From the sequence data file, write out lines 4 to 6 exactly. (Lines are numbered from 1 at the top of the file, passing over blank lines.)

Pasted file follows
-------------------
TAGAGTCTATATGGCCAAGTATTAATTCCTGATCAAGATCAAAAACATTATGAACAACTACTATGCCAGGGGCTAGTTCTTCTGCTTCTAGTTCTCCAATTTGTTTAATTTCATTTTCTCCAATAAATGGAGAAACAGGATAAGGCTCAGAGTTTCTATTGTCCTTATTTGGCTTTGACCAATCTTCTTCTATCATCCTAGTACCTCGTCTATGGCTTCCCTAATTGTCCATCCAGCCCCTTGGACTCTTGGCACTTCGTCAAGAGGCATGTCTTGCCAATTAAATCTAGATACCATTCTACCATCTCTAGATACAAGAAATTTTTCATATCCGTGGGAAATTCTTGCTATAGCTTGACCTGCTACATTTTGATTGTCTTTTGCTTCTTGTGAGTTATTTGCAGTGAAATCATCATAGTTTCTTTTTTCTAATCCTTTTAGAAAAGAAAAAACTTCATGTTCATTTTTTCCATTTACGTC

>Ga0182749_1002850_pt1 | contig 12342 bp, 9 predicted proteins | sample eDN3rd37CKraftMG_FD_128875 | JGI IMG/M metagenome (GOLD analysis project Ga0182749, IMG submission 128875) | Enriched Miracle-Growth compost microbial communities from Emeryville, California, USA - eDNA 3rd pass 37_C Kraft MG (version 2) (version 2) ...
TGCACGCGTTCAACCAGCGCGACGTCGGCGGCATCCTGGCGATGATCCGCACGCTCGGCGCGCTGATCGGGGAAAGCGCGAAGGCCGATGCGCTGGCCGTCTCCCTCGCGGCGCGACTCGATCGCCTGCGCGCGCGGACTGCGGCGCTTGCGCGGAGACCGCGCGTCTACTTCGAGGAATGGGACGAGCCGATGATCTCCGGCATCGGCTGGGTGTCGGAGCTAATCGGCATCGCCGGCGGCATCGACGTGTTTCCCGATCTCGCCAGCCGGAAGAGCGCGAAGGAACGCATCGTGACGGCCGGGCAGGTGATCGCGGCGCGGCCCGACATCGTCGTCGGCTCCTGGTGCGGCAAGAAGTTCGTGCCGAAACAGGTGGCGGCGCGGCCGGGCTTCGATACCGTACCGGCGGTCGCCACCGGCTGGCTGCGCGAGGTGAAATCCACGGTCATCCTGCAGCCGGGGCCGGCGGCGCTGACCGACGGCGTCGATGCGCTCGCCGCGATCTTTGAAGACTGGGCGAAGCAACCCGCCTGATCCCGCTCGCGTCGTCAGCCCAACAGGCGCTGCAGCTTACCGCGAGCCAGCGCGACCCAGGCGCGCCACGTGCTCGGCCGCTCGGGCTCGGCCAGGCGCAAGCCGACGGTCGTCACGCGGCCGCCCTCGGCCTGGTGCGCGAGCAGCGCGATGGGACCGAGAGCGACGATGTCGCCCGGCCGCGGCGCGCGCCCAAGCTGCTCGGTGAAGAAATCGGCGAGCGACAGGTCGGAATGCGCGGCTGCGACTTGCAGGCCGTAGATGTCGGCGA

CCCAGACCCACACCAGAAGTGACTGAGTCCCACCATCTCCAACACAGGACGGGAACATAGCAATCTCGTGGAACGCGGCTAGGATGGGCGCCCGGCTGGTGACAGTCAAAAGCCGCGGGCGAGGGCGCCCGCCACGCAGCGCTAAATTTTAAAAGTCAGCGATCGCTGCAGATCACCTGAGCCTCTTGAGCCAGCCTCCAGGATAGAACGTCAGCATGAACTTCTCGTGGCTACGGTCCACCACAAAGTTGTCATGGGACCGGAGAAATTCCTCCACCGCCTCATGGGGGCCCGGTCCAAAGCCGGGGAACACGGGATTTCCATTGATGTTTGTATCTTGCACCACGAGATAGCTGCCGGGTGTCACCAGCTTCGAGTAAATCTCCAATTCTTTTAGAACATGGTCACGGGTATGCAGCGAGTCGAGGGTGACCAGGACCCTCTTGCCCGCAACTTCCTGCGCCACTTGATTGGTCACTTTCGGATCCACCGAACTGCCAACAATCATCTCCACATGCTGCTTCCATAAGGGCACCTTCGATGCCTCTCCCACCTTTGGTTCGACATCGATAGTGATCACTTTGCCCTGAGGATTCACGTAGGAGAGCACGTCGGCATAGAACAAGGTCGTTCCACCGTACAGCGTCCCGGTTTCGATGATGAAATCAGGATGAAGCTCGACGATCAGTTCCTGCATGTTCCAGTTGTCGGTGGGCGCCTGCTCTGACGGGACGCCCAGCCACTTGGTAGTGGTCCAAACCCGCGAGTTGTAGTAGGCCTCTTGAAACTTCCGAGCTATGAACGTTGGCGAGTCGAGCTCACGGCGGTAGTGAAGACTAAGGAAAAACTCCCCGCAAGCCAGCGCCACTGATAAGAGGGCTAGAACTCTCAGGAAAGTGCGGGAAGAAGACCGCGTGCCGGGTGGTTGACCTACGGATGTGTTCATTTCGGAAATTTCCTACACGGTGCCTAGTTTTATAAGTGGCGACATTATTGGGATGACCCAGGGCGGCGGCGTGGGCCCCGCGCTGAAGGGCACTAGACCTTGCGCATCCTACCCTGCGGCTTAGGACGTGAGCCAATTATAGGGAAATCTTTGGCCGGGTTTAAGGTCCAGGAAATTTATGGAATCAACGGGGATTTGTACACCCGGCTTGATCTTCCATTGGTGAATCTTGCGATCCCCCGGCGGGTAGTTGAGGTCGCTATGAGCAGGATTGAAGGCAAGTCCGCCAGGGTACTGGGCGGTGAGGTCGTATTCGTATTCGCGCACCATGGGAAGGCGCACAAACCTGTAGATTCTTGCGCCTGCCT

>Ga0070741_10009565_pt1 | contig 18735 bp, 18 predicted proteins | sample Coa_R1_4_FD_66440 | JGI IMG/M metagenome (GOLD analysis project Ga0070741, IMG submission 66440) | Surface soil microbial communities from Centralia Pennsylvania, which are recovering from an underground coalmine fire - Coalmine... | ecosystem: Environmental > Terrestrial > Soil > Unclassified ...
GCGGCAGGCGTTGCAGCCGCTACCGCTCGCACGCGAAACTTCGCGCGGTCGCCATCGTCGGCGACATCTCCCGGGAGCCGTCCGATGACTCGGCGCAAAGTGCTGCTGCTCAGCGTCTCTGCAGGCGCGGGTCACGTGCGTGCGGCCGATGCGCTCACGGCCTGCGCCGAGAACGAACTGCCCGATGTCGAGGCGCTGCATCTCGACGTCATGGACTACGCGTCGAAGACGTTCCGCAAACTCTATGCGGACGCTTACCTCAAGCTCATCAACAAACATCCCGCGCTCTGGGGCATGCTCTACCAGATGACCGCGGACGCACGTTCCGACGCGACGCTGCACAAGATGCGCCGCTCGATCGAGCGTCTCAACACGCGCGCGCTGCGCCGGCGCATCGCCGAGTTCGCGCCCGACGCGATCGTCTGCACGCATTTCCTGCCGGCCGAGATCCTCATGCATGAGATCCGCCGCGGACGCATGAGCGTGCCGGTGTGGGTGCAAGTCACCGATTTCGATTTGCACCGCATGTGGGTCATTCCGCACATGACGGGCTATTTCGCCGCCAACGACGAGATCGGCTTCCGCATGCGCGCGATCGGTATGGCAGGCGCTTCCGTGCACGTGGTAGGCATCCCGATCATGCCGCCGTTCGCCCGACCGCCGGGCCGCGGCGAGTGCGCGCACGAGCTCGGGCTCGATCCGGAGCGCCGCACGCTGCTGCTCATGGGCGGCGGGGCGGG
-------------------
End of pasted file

CCCAGACCCACACCAGAAGTGACTGAGTCCCACCATCTCCAACACAGGACGGGAACATAGCAATCTCGTGGAACGCGGCTAGGATGGGCGCCCGGCTGGTGACAGTCAAAAGCCGCGGGCGAGGGCGCCCGCCACGCAGCGCTAAATTTTAAAAGTCAGCGATCGCTGCAGATCACCTGAGCCTCTTGAGCCAGCCTCCAGGATAGAACGTCAGCATGAACTTCTCGTGGCTACGGTCCACCACAAAGTTGTCATGGGACCGGAGAAATTCCTCCACCGCCTCATGGGGGCCCGGTCCAAAGCCGGGGAACACGGGATTTCCATTGATGTTTGTATCTTGCACCACGAGATAGCTGCCGGGTGTCACCAGCTTCGAGTAAATCTCCAATTCTTTTAGAACATGGTCACGGGTATGCAGCGAGTCGAGGGTGACCAGGACCCTCTTGCCCGCAACTTCCTGCGCCACTTGATTGGTCACTTTCGGATCCACCGAACTGCCAACAATCATCTCCACATGCTGCTTCCATAAGGGCACCTTCGATGCCTCTCCCACCTTTGGTTCGACATCGATAGTGATCACTTTGCCCTGAGGATTCACGTAGGAGAGCACGTCGGCATAGAACAAGGTCGTTCCACCGTACAGCGTCCCGGTTTCGATGATGAAATCAGGATGAAGCTCGACGATCAGTTCCTGCATGTTCCAGTTGTCGGTGGGCGCCTGCTCTGACGGGACGCCCAGCCACTTGGTAGTGGTCCAAACCCGCGAGTTGTAGTAGGCCTCTTGAAACTTCCGAGCTATGAACGTTGGCGAGTCGAGCTCACGGCGGTAGTGAAGACTAAGGAAAAACTCCCCGCAAGCCAGCGCCACTGATAAGAGGGCTAGAACTCTCAGGAAAGTGCGGGAAGAAGACCGCGTGCCGGGTGGTTGACCTACGGATGTGTTCATTTCGGAAATTTCCTACACGGTGCCTAGTTTTATAAGTGGCGACATTATTGGGATGACCCAGGGCGGCGGCGTGGGCCCCGCGCTGAAGGGCACTAGACCTTGCGCATCCTACCCTGCGGCTTAGGACGTGAGCCAATTATAGGGAAATCTTTGGCCGGGTTTAAGGTCCAGGAAATTTATGGAATCAACGGGGATTTGTACACCCGGCTTGATCTTCCATTGGTGAATCTTGCGATCCCCCGGCGGGTAGTTGAGGTCGCTATGAGCAGGATTGAAGGCAAGTCCGCCAGGGTACTGGGCGGTGAGGTCGTATTCGTATTCGCGCACCATGGGAAGGCGCACAAACCTGTAGATTCTTGCGCCTGCCT

>Ga0070741_10009565_pt1 | contig 18735 bp, 18 predicted proteins | sample Coa_R1_4_FD_66440 | JGI IMG/M metagenome (GOLD analysis project Ga0070741, IMG submission 66440) | Surface soil microbial communities from Centralia Pennsylvania, which are recovering from an underground coalmine fire - Coalmine... | ecosystem: Environmental > Terrestrial > Soil > Unclassified ...
GCGGCAGGCGTTGCAGCCGCTACCGCTCGCACGCGAAACTTCGCGCGGTCGCCATCGTCGGCGACATCTCCCGGGAGCCGTCCGATGACTCGGCGCAAAGTGCTGCTGCTCAGCGTCTCTGCAGGCGCGGGTCACGTGCGTGCGGCCGATGCGCTCACGGCCTGCGCCGAGAACGAACTGCCCGATGTCGAGGCGCTGCATCTCGACGTCATGGACTACGCGTCGAAGACGTTCCGCAAACTCTATGCGGACGCTTACCTCAAGCTCATCAACAAACATCCCGCGCTCTGGGGCATGCTCTACCAGATGACCGCGGACGCACGTTCCGACGCGACGCTGCACAAGATGCGCCGCTCGATCGAGCGTCTCAACACGCGCGCGCTGCGCCGGCGCATCGCCGAGTTCGCGCCCGACGCGATCGTCTGCACGCATTTCCTGCCGGCCGAGATCCTCATGCATGAGATCCGCCGCGGACGCATGAGCGTGCCGGTGTGGGTGCAAGTCACCGATTTCGATTTGCACCGCATGTGGGTCATTCCGCACATGACGGGCTATTTCGCCGCCAACGACGAGATCGGCTTCCGCATGCGCGCGATCGGTATGGCAGGCGCTTCCGTGCACGTGGTAGGCATCCCGATCATGCCGCCGTTCGCCCGACCGCCGGGCCGCGGCGAGTGCGCGCACGAGCTCGGGCTCGATCCGGAGCGCCGCACGCTGCTGCTCATGGGCGGCGGGGCGGG